KENORA, Ont.—Ontario Premier Doug Ford says he won't be drawn into the federal election despite being the subject of frequent attacks from Liberal leader Justin Trudeau.
Ford made the comments during only his second media availability since the campaign began in September.
Ford said he's been too busy governing to campaign on behalf of Conservative Leader Andrew Scheer, who has rarely mentioned the Premier's name during his own events.
Ford's comments came in Kenora, Ont. where he made a local infrastructure announcement yesterday evening.
The provincial legislature was initially meant to return from its summer break early last month, but Ford extended the recess until after the Oct. 21 vote.
His name has nonetheless come up frequently throughout the campaign, with Trudeau trying to paint Ford and Scheer as cut from the same cloth.
“I know you want to see me scrap it out with the feds,” Ford told reporters.
“I'm just not going to do it.”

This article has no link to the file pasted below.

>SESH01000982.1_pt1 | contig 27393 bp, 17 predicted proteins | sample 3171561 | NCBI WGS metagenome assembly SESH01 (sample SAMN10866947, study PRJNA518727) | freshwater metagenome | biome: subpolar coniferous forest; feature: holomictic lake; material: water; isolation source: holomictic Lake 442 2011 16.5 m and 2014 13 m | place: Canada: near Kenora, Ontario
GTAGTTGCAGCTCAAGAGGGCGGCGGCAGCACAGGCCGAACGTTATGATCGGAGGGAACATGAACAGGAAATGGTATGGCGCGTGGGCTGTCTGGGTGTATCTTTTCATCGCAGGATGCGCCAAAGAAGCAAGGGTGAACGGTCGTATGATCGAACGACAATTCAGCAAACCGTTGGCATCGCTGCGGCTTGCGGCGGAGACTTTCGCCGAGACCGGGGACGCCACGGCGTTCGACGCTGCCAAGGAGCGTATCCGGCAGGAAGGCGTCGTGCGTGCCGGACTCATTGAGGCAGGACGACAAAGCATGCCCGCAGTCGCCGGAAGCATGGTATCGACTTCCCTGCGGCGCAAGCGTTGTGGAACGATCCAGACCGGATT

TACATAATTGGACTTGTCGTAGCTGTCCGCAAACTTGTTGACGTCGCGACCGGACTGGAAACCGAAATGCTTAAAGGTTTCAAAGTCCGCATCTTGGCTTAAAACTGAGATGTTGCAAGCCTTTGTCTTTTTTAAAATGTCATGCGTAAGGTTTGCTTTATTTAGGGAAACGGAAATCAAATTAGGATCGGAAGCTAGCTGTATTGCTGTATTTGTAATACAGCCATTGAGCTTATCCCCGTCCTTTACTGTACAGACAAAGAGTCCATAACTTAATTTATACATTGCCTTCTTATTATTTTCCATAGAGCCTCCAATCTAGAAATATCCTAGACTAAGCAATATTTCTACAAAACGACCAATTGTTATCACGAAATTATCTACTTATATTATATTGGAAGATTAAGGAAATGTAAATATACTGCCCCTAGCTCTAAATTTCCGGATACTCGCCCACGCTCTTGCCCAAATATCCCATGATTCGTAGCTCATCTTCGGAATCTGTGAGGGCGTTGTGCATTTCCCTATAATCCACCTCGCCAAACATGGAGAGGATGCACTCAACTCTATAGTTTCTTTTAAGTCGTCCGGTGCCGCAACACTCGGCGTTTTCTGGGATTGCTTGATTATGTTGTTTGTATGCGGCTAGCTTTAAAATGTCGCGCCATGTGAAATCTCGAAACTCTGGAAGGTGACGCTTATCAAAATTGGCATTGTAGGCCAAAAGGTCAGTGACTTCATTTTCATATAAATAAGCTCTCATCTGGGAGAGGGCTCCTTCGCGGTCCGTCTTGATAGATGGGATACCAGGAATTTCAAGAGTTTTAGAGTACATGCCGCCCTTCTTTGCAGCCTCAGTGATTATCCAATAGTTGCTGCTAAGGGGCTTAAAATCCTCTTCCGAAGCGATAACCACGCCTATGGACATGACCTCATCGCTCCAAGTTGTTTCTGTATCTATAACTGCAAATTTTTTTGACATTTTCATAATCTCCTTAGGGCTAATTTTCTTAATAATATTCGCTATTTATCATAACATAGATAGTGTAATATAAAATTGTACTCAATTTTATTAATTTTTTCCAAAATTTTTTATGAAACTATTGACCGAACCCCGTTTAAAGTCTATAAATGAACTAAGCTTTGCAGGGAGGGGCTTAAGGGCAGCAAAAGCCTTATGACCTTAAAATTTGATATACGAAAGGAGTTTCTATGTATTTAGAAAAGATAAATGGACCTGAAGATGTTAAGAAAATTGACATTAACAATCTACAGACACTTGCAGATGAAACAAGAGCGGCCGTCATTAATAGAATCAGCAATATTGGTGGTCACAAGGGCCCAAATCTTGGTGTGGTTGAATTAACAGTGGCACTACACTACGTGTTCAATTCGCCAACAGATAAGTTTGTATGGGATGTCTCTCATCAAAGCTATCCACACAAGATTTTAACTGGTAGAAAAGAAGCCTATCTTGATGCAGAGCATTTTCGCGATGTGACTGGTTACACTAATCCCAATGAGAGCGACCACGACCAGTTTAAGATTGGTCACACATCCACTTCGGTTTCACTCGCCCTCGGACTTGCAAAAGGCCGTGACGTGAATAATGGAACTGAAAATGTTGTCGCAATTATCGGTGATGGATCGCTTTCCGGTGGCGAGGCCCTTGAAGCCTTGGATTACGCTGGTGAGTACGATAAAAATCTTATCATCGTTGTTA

Ford, whose Progressive Conservatives won a majority last year, has seen his popularity plummet since then.
Trudeau, seizing on those sinking figures, has repeatedly invoked Ford's name and policy decisions when predicting the outcome of a Conservative election win.
Ford declined to respond to Trudeau's specific attacks, making a quip instead about the notoriously antagonistic relationship between the two leaders.
Ford's government has launched several attacks against Trudeau and taken the federal government to court over its national carbon tax plan.
“I think the guy loves me or something, because he constantly mentions my name,” Ford said of Trudeau.
“But that's politics.”
For his part, Scheer has not appeared with Ford—or mentioned the premier's name—during the campaign.
He has said that he is ready to run against Trudeau, but the Liberal leader is desperate to run against anyone other than him.
In related news, Ontario has dropped its bid to take control of Toronto's subway system, the province announced yesterday as city staff recommended support for a key part of Premier Doug Ford's transit plan.
Transportation Minister Caroline Mulroney said the province has reached an agreement with the city for transit expansion that includes Toronto retaining ownership of its own subway network.
The deal—which still must be approved by Toronto city council—is a reversal for Ford's government, which had promised to take control of the city's subway network in order to expand it.